Nov 1st - 3:21 pm
In a surprise move just days after a large swath of his city was devastated by Hurricane Sandy, Mayor Bloomberg has penned an OpEd endorsing President Obama in next Tuesday’s election.
Both Obama and Romney have courted Bloomberg, and the mayor has alternately praised and criticized them both – particularly when it comes to the control of illegal guns, an issue on which he has spent heavily in hopes of overcoming the NRA’s clout in D.C.
In a piece published by (where else?) Bloomberg.com, the mayor cited the recent storm and the need to combat climate change as the driving force behind his decision to back Obama just days before voters head to the polls.
“We need leadership from the White House – and over the past four years, President Barack Obama has taken major steps to reduce our carbon consumption, including setting higher fuel-efficiency standards for cars and trucks,” the mayor wrote.
“His administration also has adopted tighter controls on mercury emissions, which will help to close the dirtiest coal power plants (an effort I have supported through my philanthropy), which are estimated to kill 13,000 Americans a year.”
Bloomberg called Mitt Romney a “good and decent man” who “would bring valuable business experience to the Oval Office.”
But he also chastized the former Massachusetts governor for reversing course on a host of issues – immigration, illegal guns, abortion rights and health care – backing away from his previously “sensible” positions in order to court the conservative base of the GOP (which, for the record, once counted the mayor himself as a member).
“If the 1994 or 2003 version of Mitt Romney were running for president, I may well have voted for him because, like so many other independents, I have found the past four years to be, in a word, disappointing,” wrote Bloomberg, who switched his enrollment from the Democratic Party to the GOP before running for mayor in 2001 and then became an independent in 2007 in advance of a never-realized White House bid.
The mayor was not universal in his praise for Obama. He expressed disappointment that the president had run in 2008 (when Bloomberg neither ran himself nor backed either Obama or his GOP opponent, Sen. John McCain) as a “pragmatic problem-solver and consensus-builder” and then devoted little time to building and sustaining a centrist coalition once he got into office.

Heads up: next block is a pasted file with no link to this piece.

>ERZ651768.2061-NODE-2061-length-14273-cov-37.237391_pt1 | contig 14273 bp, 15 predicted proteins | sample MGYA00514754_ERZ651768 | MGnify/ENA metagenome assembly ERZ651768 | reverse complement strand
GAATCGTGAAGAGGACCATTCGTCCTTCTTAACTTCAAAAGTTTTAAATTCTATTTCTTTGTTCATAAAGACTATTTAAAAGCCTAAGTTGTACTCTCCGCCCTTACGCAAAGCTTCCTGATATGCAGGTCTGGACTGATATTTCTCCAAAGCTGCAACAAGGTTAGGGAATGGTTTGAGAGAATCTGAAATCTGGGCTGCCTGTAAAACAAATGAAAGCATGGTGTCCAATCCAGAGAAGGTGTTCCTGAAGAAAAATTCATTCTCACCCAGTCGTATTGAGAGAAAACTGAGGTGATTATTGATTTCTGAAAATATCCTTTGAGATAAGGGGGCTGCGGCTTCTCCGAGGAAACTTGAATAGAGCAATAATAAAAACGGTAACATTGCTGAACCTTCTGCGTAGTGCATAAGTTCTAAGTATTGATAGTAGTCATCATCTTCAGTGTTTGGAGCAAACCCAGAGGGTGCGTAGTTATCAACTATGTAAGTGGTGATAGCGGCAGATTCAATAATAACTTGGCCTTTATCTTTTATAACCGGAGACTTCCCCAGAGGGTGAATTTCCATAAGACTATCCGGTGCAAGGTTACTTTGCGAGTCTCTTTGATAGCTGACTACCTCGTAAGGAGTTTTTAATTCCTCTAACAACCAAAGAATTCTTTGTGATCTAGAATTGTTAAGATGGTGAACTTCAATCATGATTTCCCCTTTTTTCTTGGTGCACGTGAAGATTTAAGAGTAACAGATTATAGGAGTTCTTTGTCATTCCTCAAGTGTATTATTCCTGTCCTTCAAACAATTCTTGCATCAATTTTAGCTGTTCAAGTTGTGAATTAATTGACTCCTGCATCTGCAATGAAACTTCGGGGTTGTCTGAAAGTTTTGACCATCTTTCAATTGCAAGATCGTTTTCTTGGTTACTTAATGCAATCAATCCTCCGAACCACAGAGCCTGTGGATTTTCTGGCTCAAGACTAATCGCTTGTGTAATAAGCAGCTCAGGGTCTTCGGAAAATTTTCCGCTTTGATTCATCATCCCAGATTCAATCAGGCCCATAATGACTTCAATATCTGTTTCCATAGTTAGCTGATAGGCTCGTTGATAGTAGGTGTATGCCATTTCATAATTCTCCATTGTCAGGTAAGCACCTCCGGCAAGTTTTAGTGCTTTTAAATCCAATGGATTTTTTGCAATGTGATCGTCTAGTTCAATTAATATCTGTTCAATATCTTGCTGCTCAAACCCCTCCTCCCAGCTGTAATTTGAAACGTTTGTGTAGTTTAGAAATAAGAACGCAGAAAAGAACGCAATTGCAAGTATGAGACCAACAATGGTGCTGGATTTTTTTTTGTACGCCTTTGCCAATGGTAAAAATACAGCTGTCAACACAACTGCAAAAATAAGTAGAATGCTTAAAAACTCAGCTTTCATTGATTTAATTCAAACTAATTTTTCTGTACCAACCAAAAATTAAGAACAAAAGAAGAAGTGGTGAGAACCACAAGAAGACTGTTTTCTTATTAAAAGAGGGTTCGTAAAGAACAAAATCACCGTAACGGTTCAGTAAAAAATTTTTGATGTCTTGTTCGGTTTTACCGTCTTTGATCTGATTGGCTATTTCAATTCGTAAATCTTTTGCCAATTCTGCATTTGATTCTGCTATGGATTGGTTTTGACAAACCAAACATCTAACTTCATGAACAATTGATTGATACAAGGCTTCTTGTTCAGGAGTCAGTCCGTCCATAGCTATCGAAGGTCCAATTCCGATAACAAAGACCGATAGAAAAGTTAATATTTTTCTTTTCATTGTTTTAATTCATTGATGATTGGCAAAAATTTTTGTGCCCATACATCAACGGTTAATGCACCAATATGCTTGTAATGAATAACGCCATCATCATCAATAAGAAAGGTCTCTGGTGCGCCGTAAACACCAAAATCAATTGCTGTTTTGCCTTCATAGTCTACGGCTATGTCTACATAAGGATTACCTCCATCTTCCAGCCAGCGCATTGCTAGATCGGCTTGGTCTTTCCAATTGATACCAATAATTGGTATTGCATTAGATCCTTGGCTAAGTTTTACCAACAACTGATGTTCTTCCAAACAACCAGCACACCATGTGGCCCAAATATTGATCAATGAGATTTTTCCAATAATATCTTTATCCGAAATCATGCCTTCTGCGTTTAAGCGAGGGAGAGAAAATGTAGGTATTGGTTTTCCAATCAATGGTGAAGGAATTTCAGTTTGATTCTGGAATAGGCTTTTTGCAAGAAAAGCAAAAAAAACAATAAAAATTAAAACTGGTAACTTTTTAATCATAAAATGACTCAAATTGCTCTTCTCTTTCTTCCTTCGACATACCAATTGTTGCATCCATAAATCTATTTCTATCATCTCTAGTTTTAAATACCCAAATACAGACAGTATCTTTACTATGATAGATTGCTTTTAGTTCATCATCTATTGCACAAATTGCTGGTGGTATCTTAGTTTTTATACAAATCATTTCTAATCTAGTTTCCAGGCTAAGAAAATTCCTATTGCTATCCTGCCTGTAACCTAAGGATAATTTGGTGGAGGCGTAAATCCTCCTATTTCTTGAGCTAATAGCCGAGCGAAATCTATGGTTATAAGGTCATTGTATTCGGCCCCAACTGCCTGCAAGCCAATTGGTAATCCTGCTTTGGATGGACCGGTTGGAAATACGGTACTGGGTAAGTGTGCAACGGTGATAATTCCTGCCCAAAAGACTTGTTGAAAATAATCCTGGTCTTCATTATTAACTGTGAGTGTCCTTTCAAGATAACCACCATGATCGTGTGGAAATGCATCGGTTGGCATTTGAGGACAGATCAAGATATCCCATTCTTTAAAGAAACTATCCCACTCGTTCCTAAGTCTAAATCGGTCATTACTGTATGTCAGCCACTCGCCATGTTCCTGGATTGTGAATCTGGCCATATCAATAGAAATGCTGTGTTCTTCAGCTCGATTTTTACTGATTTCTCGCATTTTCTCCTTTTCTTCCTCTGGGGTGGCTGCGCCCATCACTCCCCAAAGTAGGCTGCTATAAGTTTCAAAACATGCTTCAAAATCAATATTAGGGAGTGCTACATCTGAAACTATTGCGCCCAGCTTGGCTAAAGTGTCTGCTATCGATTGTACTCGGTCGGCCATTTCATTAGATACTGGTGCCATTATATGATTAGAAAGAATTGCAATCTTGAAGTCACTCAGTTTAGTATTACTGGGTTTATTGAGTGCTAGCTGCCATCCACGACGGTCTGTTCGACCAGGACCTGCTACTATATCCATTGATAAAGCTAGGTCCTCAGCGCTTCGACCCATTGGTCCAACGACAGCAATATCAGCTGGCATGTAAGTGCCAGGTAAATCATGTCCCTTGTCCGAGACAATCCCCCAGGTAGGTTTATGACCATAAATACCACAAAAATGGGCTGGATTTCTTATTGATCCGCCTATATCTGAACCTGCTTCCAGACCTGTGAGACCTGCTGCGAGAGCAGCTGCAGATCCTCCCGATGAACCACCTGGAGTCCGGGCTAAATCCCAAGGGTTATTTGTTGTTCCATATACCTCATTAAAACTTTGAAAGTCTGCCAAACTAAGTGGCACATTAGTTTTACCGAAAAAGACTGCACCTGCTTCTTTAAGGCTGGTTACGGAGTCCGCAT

(Bloomberg has put his centrist money where his mouth is this election cycle, recently creating a Super PAC called Independence USA and pledging to spend $10 million to $15 million to help elect moderates on both sides of the aisle.
Bloomberg also reiterated his dismay that neither Obama nor Romney has offered much in the way of a specific plan to balance the budget and get the economy back on track.
The mayor also said he is more in line with Obama on a number of other key issues, including abortion rights and same-sex marriage, for which Obama only this year expressed his personal support.
Bloomberg said he hopes Obama can, if re-elected, figure out a way to work with a divided Congress, noting that both Presidents Bill Clinton and Ronald Reagan managed to do so.
“(P)resident Obama can, too,” the mayor wrote. “If he listens to people on both sides of the aisle, and builds the trust of moderates, he can fulfill the hope he inspired four years ago and lead our country toward a better future for my children and yours. And that’s why I will be voting for him.”
Oct 26th - 9:09 am
ICYMI: Here’s a clip of Triumph the Comic Dog “covering” spin alley after the third and final presidential debate in Boca Raton, Fla. for Conan O’Brien’s show.
No one is safe from the puppet’s barbs – not even the media. In the middle of a scrum of reporters trying to interview Florida Sen. Marco Rubio, Triumph starts humping some poor bald guy’s head.
Just after the four-minute mark, Triumph “interviews” former Gov. George Pataki, who flew to Florida to join Mitt Romney’s post-debate team of surrogates.
Pataki tries in vain to convince Triumph that Romney did in fact win the foreign policy debate, despite the convention wisdom that President Obama turned in a much stronger performance.
“Listen to this guy!” Triumph cries. “He cares less about what comes out of his mouth than Kim Kardashian cares about what goes into hers.”
There’s also a brief interlude between Triumph and Long Island Rep. Pete King.
The dog warns a reporter waiting for the congressman to get off his cell phone that he should probably “run” before King, who chairs the Homeland Security Committee and is known for controversial hearings, mistakes him for a Muslim and calls security.
This clip is also worth watching for a glimpse of Conan with dreadlocks. No joke.
Oct 15th - 5:38 pm
What part of “no” doesn’t he understand?